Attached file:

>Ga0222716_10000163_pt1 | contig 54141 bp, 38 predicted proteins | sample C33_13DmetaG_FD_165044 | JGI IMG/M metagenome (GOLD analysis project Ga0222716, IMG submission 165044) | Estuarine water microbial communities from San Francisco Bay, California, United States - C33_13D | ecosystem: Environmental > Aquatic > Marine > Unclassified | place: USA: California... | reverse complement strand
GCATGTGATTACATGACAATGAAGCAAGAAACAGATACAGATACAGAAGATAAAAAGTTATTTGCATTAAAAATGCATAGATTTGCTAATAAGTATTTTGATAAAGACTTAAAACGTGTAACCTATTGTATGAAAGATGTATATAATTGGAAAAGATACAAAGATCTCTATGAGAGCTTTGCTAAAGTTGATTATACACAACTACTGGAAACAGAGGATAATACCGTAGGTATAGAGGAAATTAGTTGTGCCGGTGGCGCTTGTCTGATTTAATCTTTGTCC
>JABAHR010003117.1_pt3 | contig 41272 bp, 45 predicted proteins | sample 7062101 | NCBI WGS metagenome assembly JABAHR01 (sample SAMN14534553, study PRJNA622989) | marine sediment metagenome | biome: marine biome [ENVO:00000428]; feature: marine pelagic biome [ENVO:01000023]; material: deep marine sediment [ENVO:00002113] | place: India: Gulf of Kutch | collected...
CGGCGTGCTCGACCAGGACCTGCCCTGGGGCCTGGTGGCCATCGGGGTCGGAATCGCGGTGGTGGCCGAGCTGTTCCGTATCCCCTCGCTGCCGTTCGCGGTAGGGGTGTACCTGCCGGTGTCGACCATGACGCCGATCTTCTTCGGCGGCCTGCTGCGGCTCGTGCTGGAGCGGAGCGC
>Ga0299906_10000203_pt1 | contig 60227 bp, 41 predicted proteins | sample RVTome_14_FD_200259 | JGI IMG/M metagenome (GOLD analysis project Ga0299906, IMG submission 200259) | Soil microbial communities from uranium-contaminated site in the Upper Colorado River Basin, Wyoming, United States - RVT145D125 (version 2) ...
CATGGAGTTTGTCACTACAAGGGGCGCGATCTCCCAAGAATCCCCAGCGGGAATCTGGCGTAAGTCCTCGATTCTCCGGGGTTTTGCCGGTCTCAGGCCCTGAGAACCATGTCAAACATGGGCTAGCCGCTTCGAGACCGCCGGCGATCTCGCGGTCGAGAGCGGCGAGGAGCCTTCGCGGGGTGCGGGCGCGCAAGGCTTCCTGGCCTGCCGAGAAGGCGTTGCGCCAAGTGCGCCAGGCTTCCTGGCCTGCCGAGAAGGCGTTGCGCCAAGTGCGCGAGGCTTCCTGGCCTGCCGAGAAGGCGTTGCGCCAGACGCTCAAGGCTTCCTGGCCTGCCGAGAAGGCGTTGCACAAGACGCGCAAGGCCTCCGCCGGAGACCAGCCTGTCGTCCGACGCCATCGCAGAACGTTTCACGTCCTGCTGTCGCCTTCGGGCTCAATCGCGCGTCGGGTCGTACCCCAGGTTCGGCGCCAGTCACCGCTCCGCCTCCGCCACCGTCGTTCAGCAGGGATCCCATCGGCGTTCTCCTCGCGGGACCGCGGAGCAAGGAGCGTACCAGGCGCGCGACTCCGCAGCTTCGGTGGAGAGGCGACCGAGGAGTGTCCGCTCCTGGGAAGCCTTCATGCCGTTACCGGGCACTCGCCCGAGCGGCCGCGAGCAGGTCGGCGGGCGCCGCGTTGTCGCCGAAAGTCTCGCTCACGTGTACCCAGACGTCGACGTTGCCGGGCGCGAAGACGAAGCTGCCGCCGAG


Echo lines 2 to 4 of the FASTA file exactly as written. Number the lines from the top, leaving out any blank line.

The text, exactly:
GCATGTGATTACATGACAATGAAGCAAGAAACAGATACAGATACAGAAGATAAAAAGTTATTTGCATTAAAAATGCATAGATTTGCTAATAAGTATTTTGATAAAGACTTAAAACGTGTAACCTATTGTATGAAAGATGTATATAATTGGAAAAGATACAAAGATCTCTATGAGAGCTTTGCTAAAGTTGATTATACACAACTACTGGAAACAGAGGATAATACCGTAGGTATAGAGGAAATTAGTTGTGCCGGTGGCGCTTGTCTGATTTAATCTTTGTCC
>JABAHR010003117.1_pt3 | contig 41272 bp, 45 predicted proteins | sample 7062101 | NCBI WGS metagenome assembly JABAHR01 (sample SAMN14534553, study PRJNA622989) | marine sediment metagenome | biome: marine biome [ENVO:00000428]; feature: marine pelagic biome [ENVO:01000023]; material: deep marine sediment [ENVO:00002113] | place: India: Gulf of Kutch | collected...
CGGCGTGCTCGACCAGGACCTGCCCTGGGGCCTGGTGGCCATCGGGGTCGGAATCGCGGTGGTGGCCGAGCTGTTCCGTATCCCCTCGCTGCCGTTCGCGGTAGGGGTGTACCTGCCGGTGTCGACCATGACGCCGATCTTCTTCGGCGGCCTGCTGCGGCTCGTGCTGGAGCGGAGCGC